The son of Christopher Winter of Oxfordshire, he was born at Temple Balsall in Warwickshire. He early received religious impressions from the preaching of Slader, a puritan divine for whom his father had obtained the neighbouring chapel of Knowle. His father sent him in 1617 to King Henry VIII's school, Coventry, where William Dugdale was his contemporary under James Cranford. He went on to Emmanuel College and Queens' College, Cambridge, his tutor being John Preston.
After graduating M.A., Winter placed himself under John Cotton, vicar of Boston, Lincolnshire, with a view to preparation for the ministry. Cotton found him a rich wife, and led him to the Independent position in religion. Recovering from illness, he became perpetual curate of Woodborough in Nottinghamshire, and developed his preaching. He obtained a lectureship at York, but after the outbreak of the First English Civil War, left it in 1642 for the vicarage of Cottingham in the East Riding of Yorkshire. Here he organised a church on the congregational model.
Winter went to Ireland as chaplain to the four parliamentary commissioners. He went about the country with them, preaching. By 3 September 1651 the commissioners appointed him provost of Trinity College, in succession to Anthony Martin who had died of the plague in 1650. On 18 November 1651 he performed the acts for B.D. On 3 June 1652 his appointment as provost was confirmed by Oliver Cromwell. The degree of D.D. was conferred upon him by special grace on 17 August 1654; Henry Jones being vice-chancellor.
Winter took trouble over the college estates; he secured the appointment (24 November 1656) of a lecturer in Hebrew, John Sterne; he made Greek and Hebrew compulsory subjects (14 June 1659) for the B.A. degree, and he imported men of learning from England as fellows. He kept up his preaching engagements, adding a lecture every three weeks at Maynooth. John Bridges induced him in 1655 to take the lead in forming a clerical association in which independents, presbyterians, and episcopalians could all meet.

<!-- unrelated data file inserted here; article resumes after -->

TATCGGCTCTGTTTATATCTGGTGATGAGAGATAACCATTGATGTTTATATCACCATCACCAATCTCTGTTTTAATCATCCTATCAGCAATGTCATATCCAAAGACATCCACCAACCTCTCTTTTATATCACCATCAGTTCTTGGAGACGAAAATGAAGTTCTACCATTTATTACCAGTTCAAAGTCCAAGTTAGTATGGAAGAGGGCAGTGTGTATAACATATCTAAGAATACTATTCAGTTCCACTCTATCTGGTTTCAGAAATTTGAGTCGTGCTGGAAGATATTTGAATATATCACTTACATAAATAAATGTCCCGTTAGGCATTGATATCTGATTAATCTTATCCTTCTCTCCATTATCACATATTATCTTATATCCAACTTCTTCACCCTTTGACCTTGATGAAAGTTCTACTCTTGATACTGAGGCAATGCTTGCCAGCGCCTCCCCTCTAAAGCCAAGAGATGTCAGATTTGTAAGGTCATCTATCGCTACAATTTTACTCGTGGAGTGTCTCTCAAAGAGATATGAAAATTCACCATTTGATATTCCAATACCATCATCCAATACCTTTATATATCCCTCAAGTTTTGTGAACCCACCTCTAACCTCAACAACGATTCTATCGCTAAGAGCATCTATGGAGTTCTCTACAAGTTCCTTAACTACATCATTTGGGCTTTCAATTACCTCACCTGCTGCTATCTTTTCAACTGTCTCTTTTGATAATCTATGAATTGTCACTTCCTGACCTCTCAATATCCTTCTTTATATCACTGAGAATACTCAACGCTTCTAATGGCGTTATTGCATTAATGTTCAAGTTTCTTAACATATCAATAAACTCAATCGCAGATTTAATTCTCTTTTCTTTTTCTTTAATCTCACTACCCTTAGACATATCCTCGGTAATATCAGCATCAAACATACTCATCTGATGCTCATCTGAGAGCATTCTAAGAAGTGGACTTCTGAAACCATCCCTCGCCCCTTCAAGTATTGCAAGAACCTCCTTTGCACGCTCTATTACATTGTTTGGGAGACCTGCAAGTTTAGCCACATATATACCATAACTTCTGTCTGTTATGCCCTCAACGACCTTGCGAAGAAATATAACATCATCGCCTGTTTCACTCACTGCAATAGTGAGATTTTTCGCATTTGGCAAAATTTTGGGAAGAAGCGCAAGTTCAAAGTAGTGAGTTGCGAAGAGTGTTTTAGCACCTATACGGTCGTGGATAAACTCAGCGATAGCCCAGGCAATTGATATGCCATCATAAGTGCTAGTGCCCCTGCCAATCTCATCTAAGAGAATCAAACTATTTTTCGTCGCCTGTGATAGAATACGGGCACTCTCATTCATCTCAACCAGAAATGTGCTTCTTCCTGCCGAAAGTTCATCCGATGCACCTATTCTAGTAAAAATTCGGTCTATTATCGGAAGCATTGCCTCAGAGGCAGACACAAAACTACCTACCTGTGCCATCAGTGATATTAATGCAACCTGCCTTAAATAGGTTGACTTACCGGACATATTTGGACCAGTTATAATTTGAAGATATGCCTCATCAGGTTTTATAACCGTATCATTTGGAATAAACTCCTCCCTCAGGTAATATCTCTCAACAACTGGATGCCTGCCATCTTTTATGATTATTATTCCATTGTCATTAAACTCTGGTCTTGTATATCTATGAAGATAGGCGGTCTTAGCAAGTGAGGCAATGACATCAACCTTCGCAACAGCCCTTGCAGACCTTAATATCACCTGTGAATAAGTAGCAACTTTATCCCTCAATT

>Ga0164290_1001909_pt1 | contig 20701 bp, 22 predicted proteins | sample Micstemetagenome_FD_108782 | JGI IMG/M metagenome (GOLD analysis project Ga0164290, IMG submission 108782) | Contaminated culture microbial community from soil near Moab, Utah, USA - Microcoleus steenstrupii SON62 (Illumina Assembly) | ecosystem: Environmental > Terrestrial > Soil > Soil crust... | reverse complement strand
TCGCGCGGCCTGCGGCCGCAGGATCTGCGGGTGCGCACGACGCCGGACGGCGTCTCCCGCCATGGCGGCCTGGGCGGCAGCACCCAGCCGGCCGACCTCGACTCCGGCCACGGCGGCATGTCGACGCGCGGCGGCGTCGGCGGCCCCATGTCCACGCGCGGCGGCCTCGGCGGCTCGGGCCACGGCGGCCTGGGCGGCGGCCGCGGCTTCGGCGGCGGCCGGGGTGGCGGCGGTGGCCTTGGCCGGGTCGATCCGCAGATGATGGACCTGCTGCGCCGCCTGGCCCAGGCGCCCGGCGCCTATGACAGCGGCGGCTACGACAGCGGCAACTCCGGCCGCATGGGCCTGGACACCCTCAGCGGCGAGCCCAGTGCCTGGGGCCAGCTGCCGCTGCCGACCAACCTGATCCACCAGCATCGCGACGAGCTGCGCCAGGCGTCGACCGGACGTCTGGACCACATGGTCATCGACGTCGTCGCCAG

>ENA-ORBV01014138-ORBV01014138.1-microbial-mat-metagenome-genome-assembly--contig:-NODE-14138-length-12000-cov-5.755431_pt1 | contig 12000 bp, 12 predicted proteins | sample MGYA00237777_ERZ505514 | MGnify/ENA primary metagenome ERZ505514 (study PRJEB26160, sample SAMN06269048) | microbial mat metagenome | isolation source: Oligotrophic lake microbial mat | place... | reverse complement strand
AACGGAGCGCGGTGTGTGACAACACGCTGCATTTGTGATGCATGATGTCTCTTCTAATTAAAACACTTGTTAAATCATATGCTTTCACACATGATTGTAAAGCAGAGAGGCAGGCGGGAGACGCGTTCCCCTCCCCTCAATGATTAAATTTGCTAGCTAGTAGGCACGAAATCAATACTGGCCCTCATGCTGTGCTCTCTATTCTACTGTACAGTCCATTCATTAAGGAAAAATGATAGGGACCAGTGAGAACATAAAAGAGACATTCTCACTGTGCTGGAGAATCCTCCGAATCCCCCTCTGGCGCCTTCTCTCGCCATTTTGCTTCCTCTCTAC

The Third Protectorate Parliament summoned Winter to London (13 August 1659). He was retained as provost, and elected (28 November) divinity lecturer. But on 29 March 1660 he was called on to produce the charter of the college, and a copy of the statutory oath to be taken by provosts. This oath Winter had not taken, the pretext was used as a means of setting him aside. Money he had advanced to the college was never fully repaid. The government of the college was given (6 November) to Thomas Seele, a senior fellow, who was admitted provost on 19 January 1661. The independent church which he had formed at the Church of St. Nicholas Within was ministered to by Samuel Mather, and lasted into the 19th century.
From this point on Winter spent his time with friends at Chester and Coventry, and with his wife's relatives in Hertfordshire and Rutland. He fell ill in October 1666 in Rutland, preached privately the next Sunday, and then took to his bed, dying on 24 December 1666. He was buried at South Luffenham, Rutland.
Winter left a good estate, thanks to the management of his second wife. His first wife was Anne Beeston (or Bestoe), by whom he had five sons. Three years after her death at Cottingham he married (before 1650) Elizabeth, daughter of Christopher Weaver, a woman of property, and with strong Baptist leanings.
- This article incorporates text from a publication now in the public domain: Gordon, Alexander (1900). "Winter, Samuel". In Lee, Sidney. Dictionary of National Biography 62. London: Smith, Elder & Co. pp. 216–217.
- Life, 1671, by J. W. (probably his brother-in-law, Weaver);
- Clarke's Lives of Eminent Persons, 1683, i. 95; (reproduction of most of Life by J. W.)
- Calamy's Account, 1713, p. 544; (abridged version of Life by J. W.)
- Calamy's Continuation, 1727, ii. 721;
- Erasmus Middleton's Biographia Evangelica, 1784, iii. 387 (abridged account of 'Life by J. W. with additions), and in Colvile's Worthies of Warwickshire, 1870, p. 831;
- Reliquiæ Baxterianæ, 1696;
- Armstrong's App. to Martineau's Ordination Service, 1829, p. 78;
- Pishey Thompson, History of Boston, 1856, p. 784;
- Reid's History of Presbyterian Church in Ireland (Killen), 1871, p. 556;
- Stubbs's History of University of Dublin, 1889, pp. 89 sq.;
- Urwick's Early History of Trinity College Dublin, 1892, pp. 57 sq.